Interior Gardeners: Like Ducks to Water

Gardening seems to come as naturally to residents of Alaska’s Heartland as, well, as ducks take to water. After the long snowy winter, the bright spring days and luminescent nights of late April and early May inspire many of us to start seedlings on the windowsill and to clean up the garden (raised beds, old wheelbarrows and bathtubs, patio pots and hanging baskets), or whatever else our imagination and resources come up with as Places to Put Plants. The harvest may be small or it may be bountiful, it may be beautiful or it may be blemished, but it is always cherished as Golden Heart Grown.

Today’s gardeners are following a long tradition going back to the early days of Fairbanks’ founding. Very soon after the E.T. Barnette ran aground on the muddy banks of the Chena River in August of 1902, intrepid settlers were growing a remarkable abundance and variety of crops. Their accomplishments are chronicled in Like a Tree to the Soil: A History of Farming in Alaska’s Tanana Valley, 1903 to 1940. Written by longtime Fairbanks gardeners Jo Papp (who was instrumental in establishing the Tanana Valley Farmers Market) and Josie Phillips, this comprehensive look at the early days of farming and market gardening in the Interior is both fascinating and inspirational. Fascinating because it provides a window into a past which seems both recent and distant; inspirational because of the tenacity and skills of those farmers, who grew crops as diverse as wheat and cantaloupes, on land just a few years removed from its original wild state. Page 7 of the text features a list of grains (oats, wheat and barley), hay and potatoes harvested and shipped to New York City for an agricultural exhibit. The year was 1909.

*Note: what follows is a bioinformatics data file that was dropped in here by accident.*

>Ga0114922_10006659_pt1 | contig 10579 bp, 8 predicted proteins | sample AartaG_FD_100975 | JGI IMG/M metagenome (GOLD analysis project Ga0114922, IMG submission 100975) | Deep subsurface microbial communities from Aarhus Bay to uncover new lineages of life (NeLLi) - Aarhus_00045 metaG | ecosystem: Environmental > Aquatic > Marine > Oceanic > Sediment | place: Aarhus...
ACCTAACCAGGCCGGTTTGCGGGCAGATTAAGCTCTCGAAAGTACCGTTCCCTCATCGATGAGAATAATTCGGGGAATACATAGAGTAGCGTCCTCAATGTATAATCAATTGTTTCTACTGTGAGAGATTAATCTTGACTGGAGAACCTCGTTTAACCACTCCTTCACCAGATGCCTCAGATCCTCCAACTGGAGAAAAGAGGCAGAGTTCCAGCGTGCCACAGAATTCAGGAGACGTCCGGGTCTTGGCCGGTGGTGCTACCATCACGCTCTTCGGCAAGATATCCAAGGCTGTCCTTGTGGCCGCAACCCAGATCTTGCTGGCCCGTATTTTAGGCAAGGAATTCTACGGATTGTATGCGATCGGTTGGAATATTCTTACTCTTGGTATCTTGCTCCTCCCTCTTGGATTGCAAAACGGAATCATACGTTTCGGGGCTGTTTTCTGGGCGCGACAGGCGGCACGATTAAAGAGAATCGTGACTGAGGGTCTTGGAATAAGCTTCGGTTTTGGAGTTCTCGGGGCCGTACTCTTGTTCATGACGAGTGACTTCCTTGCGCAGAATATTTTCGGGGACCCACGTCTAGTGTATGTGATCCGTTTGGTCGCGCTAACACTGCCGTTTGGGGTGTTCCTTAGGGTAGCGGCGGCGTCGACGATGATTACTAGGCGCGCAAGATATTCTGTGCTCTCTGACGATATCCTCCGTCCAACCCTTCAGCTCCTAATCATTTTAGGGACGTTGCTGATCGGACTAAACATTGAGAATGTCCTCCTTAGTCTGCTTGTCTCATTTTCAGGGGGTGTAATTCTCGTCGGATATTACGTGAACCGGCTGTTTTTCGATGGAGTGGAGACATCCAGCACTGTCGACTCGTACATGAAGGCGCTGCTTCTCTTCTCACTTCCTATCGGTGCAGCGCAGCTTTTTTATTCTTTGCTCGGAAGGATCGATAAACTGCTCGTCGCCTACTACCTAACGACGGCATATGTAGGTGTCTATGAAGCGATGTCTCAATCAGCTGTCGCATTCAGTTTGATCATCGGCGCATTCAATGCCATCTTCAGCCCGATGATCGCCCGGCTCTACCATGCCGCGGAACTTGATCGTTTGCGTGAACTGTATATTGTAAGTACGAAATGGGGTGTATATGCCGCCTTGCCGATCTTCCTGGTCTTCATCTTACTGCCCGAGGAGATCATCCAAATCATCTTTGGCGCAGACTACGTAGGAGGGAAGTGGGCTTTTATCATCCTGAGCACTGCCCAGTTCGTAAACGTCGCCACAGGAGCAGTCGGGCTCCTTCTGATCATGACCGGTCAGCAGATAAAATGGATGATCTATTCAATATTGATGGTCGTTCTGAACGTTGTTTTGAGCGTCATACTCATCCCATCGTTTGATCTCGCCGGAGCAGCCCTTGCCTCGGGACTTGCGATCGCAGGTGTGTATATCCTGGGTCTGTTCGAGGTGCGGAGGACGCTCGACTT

Thoroughly researched and well illustrated with archival photos, Like a Tree to the Soil is a delight to browse through, and provides the reader with an appreciation for both the effort and the phenomenal success of growing crops in those early days.

The first section of the book describes the general conditions of agriculture in the Interior and it can be quite a surprise to realize that Garden Island really was a ‘garden island’ complete with greenhouses, or that what is now South Cushman used to be part of the extensive Paul Rickert farm and was a large hayfield back in the day.

Page 148 of the book features an impressive picture of a Rickert Farm greenhouse full of beautiful cantaloupes, on what is now Gaffney Road

The second section focuses on the individuals and families who were involved in the farming community, including others vital to the effort such as woodcutters and haulers. The commercial greenhouses of the day were heated with many cords of birch firewood. Roadhouse operators facilitated travel and freight hauling (such as an order of delicate strawberry plants, carefully protected from freezing as they were sledged north from Valdez over what is now the Richardson Highway).

The third section features informative appendices which describe the process of applying for a homestead; the book is also notated and indexed and includes a bibliography–very useful for anyone from the armchair gardener to the student to the active grower! Sadly, it is out of print now but still available through Amazon used books.

Reference : Like a Tree to the Soil; Jo Papp and Josie Phillips, 2007

Further Reading : “100 Years of Alaskan Agriculture”; Agroborealis, vol. 30 #1, Spring 1998 and “100 Years of Farming”; Agroborealis, vol. 38 #1, Fall 2006

“Outpost Gardening in Interior Alaska: Food System Innovation and the Alaska Native Gardens of the 1930’s through the 1970’s” : Loring, Philip & Craig Gerlach; Ethnohistory (2010) 57 (2): 183-199<a

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